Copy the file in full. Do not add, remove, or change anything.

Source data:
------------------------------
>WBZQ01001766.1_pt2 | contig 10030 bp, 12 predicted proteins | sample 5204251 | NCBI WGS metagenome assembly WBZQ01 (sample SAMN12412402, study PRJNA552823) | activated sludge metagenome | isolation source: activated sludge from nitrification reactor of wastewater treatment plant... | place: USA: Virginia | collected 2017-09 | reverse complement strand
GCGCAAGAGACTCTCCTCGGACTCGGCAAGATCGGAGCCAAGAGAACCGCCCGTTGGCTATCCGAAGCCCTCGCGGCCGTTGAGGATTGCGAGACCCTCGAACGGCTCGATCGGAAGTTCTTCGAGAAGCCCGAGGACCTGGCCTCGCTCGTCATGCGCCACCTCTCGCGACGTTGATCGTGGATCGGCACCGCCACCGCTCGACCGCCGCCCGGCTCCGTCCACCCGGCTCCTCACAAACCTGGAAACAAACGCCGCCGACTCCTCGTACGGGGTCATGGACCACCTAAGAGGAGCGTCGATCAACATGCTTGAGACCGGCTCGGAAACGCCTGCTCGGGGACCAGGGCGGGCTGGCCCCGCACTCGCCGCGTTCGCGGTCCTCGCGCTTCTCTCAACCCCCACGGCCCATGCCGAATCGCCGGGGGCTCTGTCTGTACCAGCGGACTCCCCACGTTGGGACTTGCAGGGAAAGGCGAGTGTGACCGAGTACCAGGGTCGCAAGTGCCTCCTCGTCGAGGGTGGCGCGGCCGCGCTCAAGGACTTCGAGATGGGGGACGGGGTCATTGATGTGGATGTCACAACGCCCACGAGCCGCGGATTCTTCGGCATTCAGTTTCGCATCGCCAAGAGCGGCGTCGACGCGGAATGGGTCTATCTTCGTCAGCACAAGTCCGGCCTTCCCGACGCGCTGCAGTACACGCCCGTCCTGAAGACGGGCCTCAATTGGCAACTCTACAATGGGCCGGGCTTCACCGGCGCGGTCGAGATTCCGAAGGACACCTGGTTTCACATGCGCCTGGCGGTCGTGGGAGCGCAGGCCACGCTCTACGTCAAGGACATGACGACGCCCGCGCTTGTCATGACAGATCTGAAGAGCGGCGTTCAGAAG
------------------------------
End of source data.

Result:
>WBZQ01001766.1_pt2 | contig 10030 bp, 12 predicted proteins | sample 5204251 | NCBI WGS metagenome assembly WBZQ01 (sample SAMN12412402, study PRJNA552823) | activated sludge metagenome | isolation source: activated sludge from nitrification reactor of wastewater treatment plant... | place: USA: Virginia | collected 2017-09 | reverse complement strand
GCGCAAGAGACTCTCCTCGGACTCGGCAAGATCGGAGCCAAGAGAACCGCCCGTTGGCTATCCGAAGCCCTCGCGGCCGTTGAGGATTGCGAGACCCTCGAACGGCTCGATCGGAAGTTCTTCGAGAAGCCCGAGGACCTGGCCTCGCTCGTCATGCGCCACCTCTCGCGACGTTGATCGTGGATCGGCACCGCCACCGCTCGACCGCCGCCCGGCTCCGTCCACCCGGCTCCTCACAAACCTGGAAACAAACGCCGCCGACTCCTCGTACGGGGTCATGGACCACCTAAGAGGAGCGTCGATCAACATGCTTGAGACCGGCTCGGAAACGCCTGCTCGGGGACCAGGGCGGGCTGGCCCCGCACTCGCCGCGTTCGCGGTCCTCGCGCTTCTCTCAACCCCCACGGCCCATGCCGAATCGCCGGGGGCTCTGTCTGTACCAGCGGACTCCCCACGTTGGGACTTGCAGGGAAAGGCGAGTGTGACCGAGTACCAGGGTCGCAAGTGCCTCCTCGTCGAGGGTGGCGCGGCCGCGCTCAAGGACTTCGAGATGGGGGACGGGGTCATTGATGTGGATGTCACAACGCCCACGAGCCGCGGATTCTTCGGCATTCAGTTTCGCATCGCCAAGAGCGGCGTCGACGCGGAATGGGTCTATCTTCGTCAGCACAAGTCCGGCCTTCCCGACGCGCTGCAGTACACGCCCGTCCTGAAGACGGGCCTCAATTGGCAACTCTACAATGGGCCGGGCTTCACCGGCGCGGTCGAGATTCCGAAGGACACCTGGTTTCACATGCGCCTGGCGGTCGTGGGAGCGCAGGCCACGCTCTACGTCAAGGACATGACGACGCCCGCGCTTGTCATGACAGATCTGAAGAGCGGCGTTCAGAAG